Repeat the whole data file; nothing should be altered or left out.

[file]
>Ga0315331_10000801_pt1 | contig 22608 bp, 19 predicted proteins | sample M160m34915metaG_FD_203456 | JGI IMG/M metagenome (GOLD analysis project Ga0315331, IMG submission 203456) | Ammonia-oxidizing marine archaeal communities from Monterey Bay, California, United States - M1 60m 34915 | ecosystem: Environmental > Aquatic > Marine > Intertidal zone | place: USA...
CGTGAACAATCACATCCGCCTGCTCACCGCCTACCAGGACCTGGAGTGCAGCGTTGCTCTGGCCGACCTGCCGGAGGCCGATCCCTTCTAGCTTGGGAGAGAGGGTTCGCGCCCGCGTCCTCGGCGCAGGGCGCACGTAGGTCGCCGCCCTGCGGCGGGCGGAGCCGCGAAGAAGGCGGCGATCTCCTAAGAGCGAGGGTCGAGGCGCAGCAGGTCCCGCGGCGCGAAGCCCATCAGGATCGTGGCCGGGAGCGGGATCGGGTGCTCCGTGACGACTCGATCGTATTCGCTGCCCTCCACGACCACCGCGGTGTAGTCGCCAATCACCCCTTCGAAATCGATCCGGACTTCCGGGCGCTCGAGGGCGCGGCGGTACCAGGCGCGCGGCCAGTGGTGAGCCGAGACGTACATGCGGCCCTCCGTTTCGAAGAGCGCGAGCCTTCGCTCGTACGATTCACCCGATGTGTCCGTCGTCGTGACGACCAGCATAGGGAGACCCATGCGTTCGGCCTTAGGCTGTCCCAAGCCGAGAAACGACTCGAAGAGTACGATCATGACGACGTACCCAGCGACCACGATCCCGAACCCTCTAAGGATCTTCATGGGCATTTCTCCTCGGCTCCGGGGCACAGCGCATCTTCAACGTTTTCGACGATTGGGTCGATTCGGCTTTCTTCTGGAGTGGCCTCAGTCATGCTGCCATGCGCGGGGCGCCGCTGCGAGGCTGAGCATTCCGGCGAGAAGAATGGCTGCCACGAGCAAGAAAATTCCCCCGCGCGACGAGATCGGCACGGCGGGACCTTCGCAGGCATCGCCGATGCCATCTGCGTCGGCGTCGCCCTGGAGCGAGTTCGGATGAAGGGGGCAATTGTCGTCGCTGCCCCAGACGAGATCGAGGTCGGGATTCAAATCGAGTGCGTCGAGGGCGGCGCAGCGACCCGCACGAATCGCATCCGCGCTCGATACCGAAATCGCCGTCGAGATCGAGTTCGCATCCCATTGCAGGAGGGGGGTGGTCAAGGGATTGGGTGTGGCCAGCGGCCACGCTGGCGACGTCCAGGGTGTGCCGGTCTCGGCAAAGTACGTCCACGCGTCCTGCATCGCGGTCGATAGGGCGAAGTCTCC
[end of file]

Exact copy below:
>Ga0315331_10000801_pt1 | contig 22608 bp, 19 predicted proteins | sample M160m34915metaG_FD_203456 | JGI IMG/M metagenome (GOLD analysis project Ga0315331, IMG submission 203456) | Ammonia-oxidizing marine archaeal communities from Monterey Bay, California, United States - M1 60m 34915 | ecosystem: Environmental > Aquatic > Marine > Intertidal zone | place: USA...
CGTGAACAATCACATCCGCCTGCTCACCGCCTACCAGGACCTGGAGTGCAGCGTTGCTCTGGCCGACCTGCCGGAGGCCGATCCCTTCTAGCTTGGGAGAGAGGGTTCGCGCCCGCGTCCTCGGCGCAGGGCGCACGTAGGTCGCCGCCCTGCGGCGGGCGGAGCCGCGAAGAAGGCGGCGATCTCCTAAGAGCGAGGGTCGAGGCGCAGCAGGTCCCGCGGCGCGAAGCCCATCAGGATCGTGGCCGGGAGCGGGATCGGGTGCTCCGTGACGACTCGATCGTATTCGCTGCCCTCCACGACCACCGCGGTGTAGTCGCCAATCACCCCTTCGAAATCGATCCGGACTTCCGGGCGCTCGAGGGCGCGGCGGTACCAGGCGCGCGGCCAGTGGTGAGCCGAGACGTACATGCGGCCCTCCGTTTCGAAGAGCGCGAGCCTTCGCTCGTACGATTCACCCGATGTGTCCGTCGTCGTGACGACCAGCATAGGGAGACCCATGCGTTCGGCCTTAGGCTGTCCCAAGCCGAGAAACGACTCGAAGAGTACGATCATGACGACGTACCCAGCGACCACGATCCCGAACCCTCTAAGGATCTTCATGGGCATTTCTCCTCGGCTCCGGGGCACAGCGCATCTTCAACGTTTTCGACGATTGGGTCGATTCGGCTTTCTTCTGGAGTGGCCTCAGTCATGCTGCCATGCGCGGGGCGCCGCTGCGAGGCTGAGCATTCCGGCGAGAAGAATGGCTGCCACGAGCAAGAAAATTCCCCCGCGCGACGAGATCGGCACGGCGGGACCTTCGCAGGCATCGCCGATGCCATCTGCGTCGGCGTCGCCCTGGAGCGAGTTCGGATGAAGGGGGCAATTGTCGTCGCTGCCCCAGACGAGATCGAGGTCGGGATTCAAATCGAGTGCGTCGAGGGCGGCGCAGCGACCCGCACGAATCGCATCCGCGCTCGATACCGAAATCGCCGTCGAGATCGAGTTCGCATCCCATTGCAGGAGGGGGGTGGTCAAGGGATTGGGTGTGGCCAGCGGCCACGCTGGCGACGTCCAGGGTGTGCCGGTCTCGGCAAAGTACGTCCACGCGTCCTGCATCGCGGTCGATAGGGCGAAGTCTCC